Thursday, 23 August 2012

What playing in bands taught me about Startups

When I was in university, I thought my band was going to be the next big stadium rock band. We took our music seriously. We played. A lot. We gigged. A bit. We sucked. Big time. Even though, as far as we were concerned, we were destined for fame.

I wish I could point to a single event that brought me to my senses, but really it was just a gradual realisation that I wasn't as good as I thought I was and that, in fact, getting to be "Rolling Stones" famous, was partially luck. I remember once reading an interview with Mark Knopfler. Some fan-boy was asking him about a trip to South America or something saying how Mark probably taught the locals a thing or two about guitar playing. Knopfler replied something to the extent of "naa man, those guys down there can play their ernie balls off. They put me to shame. I'm just a schmuck who got lucky". Full kudos to the man. Humble and self-realised all in one.

Anyway, after a while I stopped being so pissed that my raw talent was going unnoticed, checked a little bit of my ego at the door and stopped trying to put a band together. I just started playing for fun. Now I tinker. I like to play music, and I'm reasonably good for an amateur, but I'm just happy that I can sit in my living room and noodle away in the corner without the cat shrieking or my family skulking off into another room because the sound is so horrid. Heck, the last band I was in sort of fizzled out. Our guitar player left because we weren't goth enough, and our drummer left because he wanted to play covers on cruise ships for money. Seriously, you can't make that stuff up.

Startups are the same. Lookit:
We are looking for someone who has a burning passion, someone who wants to create something unique & exciting. Must be committed! No time-wasters
Seriously, adverts for bands and adverts for startups are practically the same, except in one they idolise QOTSA and in the other they idolise QUORA.

Adverts for bands always want "the next Steve Via" or "the next Dave Grohl". You have to "have a rockstar vibe and image, be ungodly tallented on multiple instruments and be available for rehearsal every minute because we have gigs coming up". Bullshit. You're playing a shitty gig in a shitty dive in two month's time and it won't matter if your guitarist can shred on not because by the time your slot comes around, eveyone will have left the bar or be so blind drunk they won't notice. Couple that with the fact that pretty much every song you've written is just a I-IV-V progression and really you just need someone to play a few notes from the minor pentatonic scale over the bridge section as a solo and you might as well just grab he nearest person you know, give them an old epiphone and plug them in through an auto-arpegiator pedal. It will sound fine.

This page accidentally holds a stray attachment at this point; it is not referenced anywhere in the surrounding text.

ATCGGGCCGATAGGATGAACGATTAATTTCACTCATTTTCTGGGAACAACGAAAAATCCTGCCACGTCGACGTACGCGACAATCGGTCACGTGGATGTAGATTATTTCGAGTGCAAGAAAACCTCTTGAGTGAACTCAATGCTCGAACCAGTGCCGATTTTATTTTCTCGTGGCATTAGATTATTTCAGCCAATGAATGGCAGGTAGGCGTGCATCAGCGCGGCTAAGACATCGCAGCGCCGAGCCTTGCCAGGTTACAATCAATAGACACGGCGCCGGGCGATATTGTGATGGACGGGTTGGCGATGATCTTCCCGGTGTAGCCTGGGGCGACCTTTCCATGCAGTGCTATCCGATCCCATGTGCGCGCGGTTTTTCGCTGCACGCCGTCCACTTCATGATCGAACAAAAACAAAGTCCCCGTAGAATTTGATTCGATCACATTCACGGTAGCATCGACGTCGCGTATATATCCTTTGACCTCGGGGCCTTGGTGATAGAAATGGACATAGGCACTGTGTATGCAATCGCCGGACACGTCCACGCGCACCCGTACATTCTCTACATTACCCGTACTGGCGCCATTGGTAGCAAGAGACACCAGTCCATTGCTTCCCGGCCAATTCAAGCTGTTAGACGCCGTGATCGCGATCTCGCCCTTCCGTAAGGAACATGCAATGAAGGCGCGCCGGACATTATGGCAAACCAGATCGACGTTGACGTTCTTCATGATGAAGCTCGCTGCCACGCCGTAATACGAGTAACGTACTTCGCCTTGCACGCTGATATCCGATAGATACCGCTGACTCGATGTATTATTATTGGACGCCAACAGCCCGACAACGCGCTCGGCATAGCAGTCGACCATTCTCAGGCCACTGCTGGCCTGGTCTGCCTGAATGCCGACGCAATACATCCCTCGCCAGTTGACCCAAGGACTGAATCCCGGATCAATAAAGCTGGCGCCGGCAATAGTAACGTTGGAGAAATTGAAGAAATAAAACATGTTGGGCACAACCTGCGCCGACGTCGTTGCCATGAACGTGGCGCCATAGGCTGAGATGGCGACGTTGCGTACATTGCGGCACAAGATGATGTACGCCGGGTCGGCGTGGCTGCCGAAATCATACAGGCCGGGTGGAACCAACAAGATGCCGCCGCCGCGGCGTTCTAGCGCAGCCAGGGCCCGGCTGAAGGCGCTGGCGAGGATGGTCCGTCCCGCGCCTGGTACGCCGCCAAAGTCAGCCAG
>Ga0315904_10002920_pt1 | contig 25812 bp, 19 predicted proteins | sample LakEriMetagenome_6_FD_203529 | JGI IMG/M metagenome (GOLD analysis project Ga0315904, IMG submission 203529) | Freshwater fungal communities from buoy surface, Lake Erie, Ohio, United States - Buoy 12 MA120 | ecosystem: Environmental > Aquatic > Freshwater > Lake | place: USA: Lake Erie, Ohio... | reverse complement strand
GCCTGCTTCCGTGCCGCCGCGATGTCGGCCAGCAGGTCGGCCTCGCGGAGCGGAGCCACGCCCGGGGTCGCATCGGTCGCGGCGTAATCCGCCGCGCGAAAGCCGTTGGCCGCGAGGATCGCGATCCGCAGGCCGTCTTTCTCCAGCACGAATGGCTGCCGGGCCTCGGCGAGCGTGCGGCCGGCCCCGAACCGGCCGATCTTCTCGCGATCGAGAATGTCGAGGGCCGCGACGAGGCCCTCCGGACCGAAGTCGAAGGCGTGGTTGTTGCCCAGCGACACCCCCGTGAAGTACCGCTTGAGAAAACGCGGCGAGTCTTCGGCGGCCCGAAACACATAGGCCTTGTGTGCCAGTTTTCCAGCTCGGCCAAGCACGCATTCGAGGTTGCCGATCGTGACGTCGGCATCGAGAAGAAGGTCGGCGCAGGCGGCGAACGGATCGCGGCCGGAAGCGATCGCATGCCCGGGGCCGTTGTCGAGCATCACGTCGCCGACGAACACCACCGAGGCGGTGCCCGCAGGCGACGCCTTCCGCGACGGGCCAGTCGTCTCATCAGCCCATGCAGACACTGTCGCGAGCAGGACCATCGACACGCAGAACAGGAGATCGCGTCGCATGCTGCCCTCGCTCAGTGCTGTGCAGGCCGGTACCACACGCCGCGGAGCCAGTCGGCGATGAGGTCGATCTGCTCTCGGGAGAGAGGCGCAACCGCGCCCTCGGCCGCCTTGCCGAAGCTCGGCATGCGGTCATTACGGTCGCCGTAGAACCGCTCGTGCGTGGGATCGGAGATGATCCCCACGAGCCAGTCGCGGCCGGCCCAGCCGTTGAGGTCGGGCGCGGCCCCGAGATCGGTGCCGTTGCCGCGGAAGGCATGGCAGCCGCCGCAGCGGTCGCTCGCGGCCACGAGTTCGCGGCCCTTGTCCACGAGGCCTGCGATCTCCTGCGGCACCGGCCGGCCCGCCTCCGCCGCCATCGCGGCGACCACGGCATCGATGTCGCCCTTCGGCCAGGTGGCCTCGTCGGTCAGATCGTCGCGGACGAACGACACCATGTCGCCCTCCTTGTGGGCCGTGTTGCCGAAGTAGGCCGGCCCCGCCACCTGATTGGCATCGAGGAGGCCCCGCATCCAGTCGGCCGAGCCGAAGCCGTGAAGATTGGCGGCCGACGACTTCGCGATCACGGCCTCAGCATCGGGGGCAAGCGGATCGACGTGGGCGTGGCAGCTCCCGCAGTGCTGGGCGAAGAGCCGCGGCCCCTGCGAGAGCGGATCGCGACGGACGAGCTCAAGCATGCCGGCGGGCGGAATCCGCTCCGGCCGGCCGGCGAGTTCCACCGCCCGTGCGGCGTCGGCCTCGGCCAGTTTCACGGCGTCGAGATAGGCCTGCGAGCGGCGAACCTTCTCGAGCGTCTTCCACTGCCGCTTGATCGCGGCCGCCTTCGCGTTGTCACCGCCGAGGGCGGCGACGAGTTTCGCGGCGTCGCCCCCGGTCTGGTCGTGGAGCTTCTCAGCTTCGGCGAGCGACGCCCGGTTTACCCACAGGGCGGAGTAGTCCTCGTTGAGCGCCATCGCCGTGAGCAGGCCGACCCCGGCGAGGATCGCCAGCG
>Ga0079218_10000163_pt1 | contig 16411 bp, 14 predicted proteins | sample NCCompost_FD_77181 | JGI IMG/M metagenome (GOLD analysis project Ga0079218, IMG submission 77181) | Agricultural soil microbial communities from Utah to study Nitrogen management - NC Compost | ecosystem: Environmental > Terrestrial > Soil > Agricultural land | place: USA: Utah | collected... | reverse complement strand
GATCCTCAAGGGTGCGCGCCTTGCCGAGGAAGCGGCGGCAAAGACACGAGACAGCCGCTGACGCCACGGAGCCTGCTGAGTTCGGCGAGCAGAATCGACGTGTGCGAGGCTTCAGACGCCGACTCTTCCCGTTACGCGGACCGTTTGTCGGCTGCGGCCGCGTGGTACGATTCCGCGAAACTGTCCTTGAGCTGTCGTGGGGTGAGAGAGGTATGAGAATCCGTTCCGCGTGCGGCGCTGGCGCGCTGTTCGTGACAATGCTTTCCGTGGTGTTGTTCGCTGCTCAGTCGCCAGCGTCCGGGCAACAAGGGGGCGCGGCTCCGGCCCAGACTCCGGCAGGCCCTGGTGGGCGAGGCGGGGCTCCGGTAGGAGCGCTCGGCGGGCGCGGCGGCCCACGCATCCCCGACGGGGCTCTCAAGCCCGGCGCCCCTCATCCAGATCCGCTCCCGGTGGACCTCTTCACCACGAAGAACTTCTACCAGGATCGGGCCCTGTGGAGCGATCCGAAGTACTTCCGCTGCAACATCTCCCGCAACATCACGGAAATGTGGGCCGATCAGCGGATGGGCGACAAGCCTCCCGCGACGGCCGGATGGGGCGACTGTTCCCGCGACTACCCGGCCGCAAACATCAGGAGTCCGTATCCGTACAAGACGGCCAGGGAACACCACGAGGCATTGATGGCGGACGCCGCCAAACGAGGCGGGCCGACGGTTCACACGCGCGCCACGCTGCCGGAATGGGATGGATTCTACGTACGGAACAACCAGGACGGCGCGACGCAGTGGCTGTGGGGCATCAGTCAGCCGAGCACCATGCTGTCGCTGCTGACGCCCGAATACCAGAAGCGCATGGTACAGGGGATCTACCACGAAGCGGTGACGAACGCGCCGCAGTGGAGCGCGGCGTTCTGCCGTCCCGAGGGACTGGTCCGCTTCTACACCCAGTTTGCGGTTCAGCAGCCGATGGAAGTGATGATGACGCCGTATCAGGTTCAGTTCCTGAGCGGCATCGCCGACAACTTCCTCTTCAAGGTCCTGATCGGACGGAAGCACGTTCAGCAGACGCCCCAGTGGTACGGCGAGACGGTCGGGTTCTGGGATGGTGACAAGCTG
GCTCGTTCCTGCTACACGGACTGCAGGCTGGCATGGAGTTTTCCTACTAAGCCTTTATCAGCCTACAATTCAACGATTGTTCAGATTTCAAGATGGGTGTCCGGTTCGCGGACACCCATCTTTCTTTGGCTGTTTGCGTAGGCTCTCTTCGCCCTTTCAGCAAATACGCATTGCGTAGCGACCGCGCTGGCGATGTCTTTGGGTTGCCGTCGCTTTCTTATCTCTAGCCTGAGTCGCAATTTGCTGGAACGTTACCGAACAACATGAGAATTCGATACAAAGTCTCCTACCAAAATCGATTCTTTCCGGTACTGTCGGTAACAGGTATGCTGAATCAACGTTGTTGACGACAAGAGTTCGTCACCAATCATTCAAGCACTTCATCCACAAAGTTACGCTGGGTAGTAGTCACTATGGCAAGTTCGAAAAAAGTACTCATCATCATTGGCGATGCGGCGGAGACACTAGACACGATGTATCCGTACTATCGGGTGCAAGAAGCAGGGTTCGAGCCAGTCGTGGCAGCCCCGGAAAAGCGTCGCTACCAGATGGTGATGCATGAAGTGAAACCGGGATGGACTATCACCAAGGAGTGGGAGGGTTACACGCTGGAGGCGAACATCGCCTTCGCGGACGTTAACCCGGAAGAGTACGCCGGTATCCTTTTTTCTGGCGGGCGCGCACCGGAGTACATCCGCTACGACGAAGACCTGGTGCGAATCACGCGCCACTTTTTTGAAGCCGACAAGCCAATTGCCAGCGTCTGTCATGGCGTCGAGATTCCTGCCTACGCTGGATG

Adverts for startups always want "rockstar ninja coders who can work with ruby, php, python, java, clojure have a deep knowledge of javascript (sans framework) and be able to do big data with neo4j, have mad skills in linux admin and be able to design compelling front ends". Bullshit. If anyone actually has all those skills to a half reasonable level, they aren't going to wasting their time working for "equity", they'll get a real high-paying job at an established company. Or they'll freelance. Be honest, you need an mvp and the only reason you've put in every major buzzworthy language is because you don't, or can't code. You're only going to need 2 lines of jquery on one screen, and your app is pretty much just a mash-up of apis that connect to facebook and twitter in the hopes that it goes viral. Your data entry is simple crud, "rails g scaffold" will do just fine for pretty much every screen and you're just going to bung on Twitter Bootstrap with maybe a different colour navbar. Monkeys from college can code this up for you as long as they can type "gem install".

Don't be fooled by the play to your ego that always comes towards the end of the advert:
This position entails much more than just being a coder/lead guitarst; you will be an integral part of the company/band with input in major decisions/song writing and the direction of the company/band.
In other words, the startup has no idea what they are building or how they will make money. The band has no songs of any substance written. The startup hopes that you have some great ideas and enough social clout to get some buzz going. The band hopes you have a string of original tunes written, recorded and ready to present to your contact in A&R at Sony.

There are some, though, that want honesty, that aren't looking for some pie-in-the-sky bullshit. The last time I was looking for a few people to jam with now and then, I put out an ad that went:
Part-timer with no aspirations of making it big looking for other musicians who just want to jam now and then. We aren't going to be big, but we are going to have a good time.

I got more responses than the new girl on the dating site.

Imagine if startups started advertising like this.
3 guys with macbooks who like to faff about with ruby on rails and nodejs and put up lolcat clones looking for someone to tweak the api calls a bit.
For an excellent, though very long read on startups read Don't waste your time in crappy startup jobs Drop me a line if you want to code, or jam.

1 comment:

  1. I think maybe you are throwing the baby out with the bathwater. Some startups, it's true, are clueless, but there are plenty that are founded by very smart people who do have a both deep and broad skill sets. Plus, the risk reward ratio is huge - good equity in a startup that gets acquired for a huge sum of money is really much better paid than a corporate job